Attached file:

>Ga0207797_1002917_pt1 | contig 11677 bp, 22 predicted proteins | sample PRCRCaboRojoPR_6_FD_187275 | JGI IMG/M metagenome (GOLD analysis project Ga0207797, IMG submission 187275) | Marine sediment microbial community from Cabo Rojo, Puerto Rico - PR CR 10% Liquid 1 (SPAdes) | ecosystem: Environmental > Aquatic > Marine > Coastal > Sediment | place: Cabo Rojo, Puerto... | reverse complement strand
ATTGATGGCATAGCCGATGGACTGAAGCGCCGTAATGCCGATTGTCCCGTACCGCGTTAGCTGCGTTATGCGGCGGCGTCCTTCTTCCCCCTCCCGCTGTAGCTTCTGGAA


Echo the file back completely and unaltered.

>Ga0207797_1002917_pt1 | contig 11677 bp, 22 predicted proteins | sample PRCRCaboRojoPR_6_FD_187275 | JGI IMG/M metagenome (GOLD analysis project Ga0207797, IMG submission 187275) | Marine sediment microbial community from Cabo Rojo, Puerto Rico - PR CR 10% Liquid 1 (SPAdes) | ecosystem: Environmental > Aquatic > Marine > Coastal > Sediment | place: Cabo Rojo, Puerto... | reverse complement strand
ATTGATGGCATAGCCGATGGACTGAAGCGCCGTAATGCCGATTGTCCCGTACCGCGTTAGCTGCGTTATGCGGCGGCGTCCTTCTTCCCCCTCCCGCTGTAGCTTCTGGAA